I prefer then one universe, created from a infinite ocean of probabilities, in where, if we want it to fit where we are, must allow for all possibilities. Those with a very low probability as well as those with a very high. 'Many worlds' doesn't answer why we get this blend, as far as I know, and I have problems with it too :). You might assume that somewhere there is a perfect universe though, where only the highest ranking probabilities falls out, you could alternatively assume that 'Machs universe/principle' in some way is applicable here too, so that even though we only observe our universe the 'principle' allows for some sort of 'communication/interactions' with other universes, somehow creating this mix of probabilities.
 

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Re: An essay in futility, too long to read :)
« Reply #1767 on: 10/03/2016 13:39:22 »
The probability of something builds on statistics, not on a clever algorithm. First you take the statistics, then you create the algorithm, in a similar way to me throwing away the idea of a propagation, keeping the constant.
 

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Re: An essay in futility, too long to read :)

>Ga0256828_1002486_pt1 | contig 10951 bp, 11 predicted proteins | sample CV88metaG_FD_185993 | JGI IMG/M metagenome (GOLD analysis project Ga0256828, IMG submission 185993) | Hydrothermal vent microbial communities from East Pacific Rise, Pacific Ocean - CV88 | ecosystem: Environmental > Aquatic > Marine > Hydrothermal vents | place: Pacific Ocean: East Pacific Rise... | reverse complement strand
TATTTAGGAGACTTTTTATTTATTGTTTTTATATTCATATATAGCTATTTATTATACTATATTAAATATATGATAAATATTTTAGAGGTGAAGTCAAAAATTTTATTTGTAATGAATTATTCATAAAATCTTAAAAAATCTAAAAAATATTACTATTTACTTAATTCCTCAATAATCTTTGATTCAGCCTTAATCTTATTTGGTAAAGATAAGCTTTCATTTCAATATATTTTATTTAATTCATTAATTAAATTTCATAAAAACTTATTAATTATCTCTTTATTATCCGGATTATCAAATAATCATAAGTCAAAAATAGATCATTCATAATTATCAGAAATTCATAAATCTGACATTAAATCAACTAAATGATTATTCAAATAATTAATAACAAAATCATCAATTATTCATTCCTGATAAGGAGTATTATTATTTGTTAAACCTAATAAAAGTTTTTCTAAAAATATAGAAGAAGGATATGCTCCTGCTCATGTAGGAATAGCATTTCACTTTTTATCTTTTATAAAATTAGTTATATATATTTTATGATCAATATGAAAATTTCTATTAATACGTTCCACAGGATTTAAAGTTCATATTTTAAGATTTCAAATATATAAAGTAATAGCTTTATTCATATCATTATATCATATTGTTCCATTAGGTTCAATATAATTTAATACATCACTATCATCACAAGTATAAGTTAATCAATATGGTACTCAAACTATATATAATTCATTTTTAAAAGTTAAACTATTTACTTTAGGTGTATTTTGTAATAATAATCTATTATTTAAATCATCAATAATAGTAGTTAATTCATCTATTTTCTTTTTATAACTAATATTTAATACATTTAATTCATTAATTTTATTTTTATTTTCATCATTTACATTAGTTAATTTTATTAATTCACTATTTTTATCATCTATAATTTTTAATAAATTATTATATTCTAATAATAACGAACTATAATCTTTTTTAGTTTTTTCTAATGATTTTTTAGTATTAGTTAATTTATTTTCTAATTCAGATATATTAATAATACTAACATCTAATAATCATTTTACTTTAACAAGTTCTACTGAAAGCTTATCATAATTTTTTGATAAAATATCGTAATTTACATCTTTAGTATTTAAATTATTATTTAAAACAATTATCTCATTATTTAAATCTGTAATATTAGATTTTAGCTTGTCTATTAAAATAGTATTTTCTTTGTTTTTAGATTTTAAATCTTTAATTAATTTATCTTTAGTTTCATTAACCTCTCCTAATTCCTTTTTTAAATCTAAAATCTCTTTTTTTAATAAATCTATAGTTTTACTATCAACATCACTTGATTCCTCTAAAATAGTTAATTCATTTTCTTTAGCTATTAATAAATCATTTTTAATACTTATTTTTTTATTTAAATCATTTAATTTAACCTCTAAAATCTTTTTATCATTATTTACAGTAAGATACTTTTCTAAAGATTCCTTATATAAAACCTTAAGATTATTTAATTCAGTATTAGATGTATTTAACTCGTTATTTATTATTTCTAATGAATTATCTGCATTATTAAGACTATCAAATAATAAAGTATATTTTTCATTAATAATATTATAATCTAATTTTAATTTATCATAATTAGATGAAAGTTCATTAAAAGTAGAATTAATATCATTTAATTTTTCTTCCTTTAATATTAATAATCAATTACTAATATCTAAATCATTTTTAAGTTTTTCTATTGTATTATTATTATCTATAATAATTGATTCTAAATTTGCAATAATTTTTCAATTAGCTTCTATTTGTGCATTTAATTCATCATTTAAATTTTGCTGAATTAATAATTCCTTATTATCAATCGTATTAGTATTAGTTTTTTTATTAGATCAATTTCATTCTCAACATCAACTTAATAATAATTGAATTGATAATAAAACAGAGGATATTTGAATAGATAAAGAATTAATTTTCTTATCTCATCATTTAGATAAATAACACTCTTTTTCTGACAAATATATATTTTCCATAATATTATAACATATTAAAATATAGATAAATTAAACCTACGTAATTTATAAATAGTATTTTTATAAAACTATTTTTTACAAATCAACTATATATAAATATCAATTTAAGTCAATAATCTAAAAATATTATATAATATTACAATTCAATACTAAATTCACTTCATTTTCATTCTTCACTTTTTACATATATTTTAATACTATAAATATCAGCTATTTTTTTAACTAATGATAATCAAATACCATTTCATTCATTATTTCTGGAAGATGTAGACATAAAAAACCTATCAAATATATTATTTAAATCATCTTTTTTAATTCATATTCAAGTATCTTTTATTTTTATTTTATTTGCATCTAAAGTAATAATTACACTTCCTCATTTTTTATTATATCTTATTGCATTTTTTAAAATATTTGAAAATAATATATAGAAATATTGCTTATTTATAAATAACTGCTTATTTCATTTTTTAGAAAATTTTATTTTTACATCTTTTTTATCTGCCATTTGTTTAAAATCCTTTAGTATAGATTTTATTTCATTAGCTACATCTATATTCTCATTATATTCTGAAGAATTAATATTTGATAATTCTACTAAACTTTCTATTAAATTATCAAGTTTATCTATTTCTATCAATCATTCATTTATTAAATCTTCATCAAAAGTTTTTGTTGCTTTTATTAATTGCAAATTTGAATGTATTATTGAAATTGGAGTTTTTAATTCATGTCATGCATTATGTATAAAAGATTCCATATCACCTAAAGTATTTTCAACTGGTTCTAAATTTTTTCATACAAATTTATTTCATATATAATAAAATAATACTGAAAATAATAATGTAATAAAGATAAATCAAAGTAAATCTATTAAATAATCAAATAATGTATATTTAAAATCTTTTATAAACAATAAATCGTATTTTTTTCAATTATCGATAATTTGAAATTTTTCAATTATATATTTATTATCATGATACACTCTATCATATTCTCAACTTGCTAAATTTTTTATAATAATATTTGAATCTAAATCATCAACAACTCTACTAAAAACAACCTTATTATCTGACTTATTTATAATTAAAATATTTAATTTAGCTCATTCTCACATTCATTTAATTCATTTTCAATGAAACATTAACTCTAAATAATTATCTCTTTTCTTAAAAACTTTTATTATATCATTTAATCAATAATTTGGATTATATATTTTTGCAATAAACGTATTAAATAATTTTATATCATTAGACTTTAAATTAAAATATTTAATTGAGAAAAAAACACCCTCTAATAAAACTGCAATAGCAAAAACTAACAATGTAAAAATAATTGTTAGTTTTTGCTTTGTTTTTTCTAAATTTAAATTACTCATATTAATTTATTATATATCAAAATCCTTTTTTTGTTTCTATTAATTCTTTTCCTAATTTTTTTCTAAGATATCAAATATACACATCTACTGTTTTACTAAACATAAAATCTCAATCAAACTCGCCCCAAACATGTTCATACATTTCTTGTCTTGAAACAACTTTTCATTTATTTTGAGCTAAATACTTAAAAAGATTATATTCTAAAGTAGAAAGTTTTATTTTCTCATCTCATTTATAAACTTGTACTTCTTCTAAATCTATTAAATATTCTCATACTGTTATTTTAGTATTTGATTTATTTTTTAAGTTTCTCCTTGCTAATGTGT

« Reply #1768 on: 11/03/2016 14:54:54 »
One has to remember that this are only thoughts, and sometimes quite confused :) Take for example Newtons bucket. One idea of it, very simplified (which I tend to like) is that even in a space without proper mass, a perfect vacuum, if you have a rope with two stones that you start to spin (don't ask me how you will do it) the rope will stretch as it spins. In Mach universe the rope shouldn't stretch as there is nothing to 'attract' it, no matter available. In SR it stretches too, as the rope with buckets spin around a 'center', and this spin represent a acceleration in Newtonian, as well as in, SR terms. But in Mach universe it doesn't. What Einstein final thoughts on this became was a mix of both Newtons, as well as Mach ideas though. Far away stars do attract, but something spinning around its axis is constantly breaking its path (geodesics), and so must become a acceleration. But then again, does it it drag 'space' around it too? It seems it does, it's called 'framedragging'. But now we have some confusion of mine, a acceleration must expend energy? So will this rope finally stop spinning? in this empty universe? It should, shouldn't it? it doesn't follow a geodesic.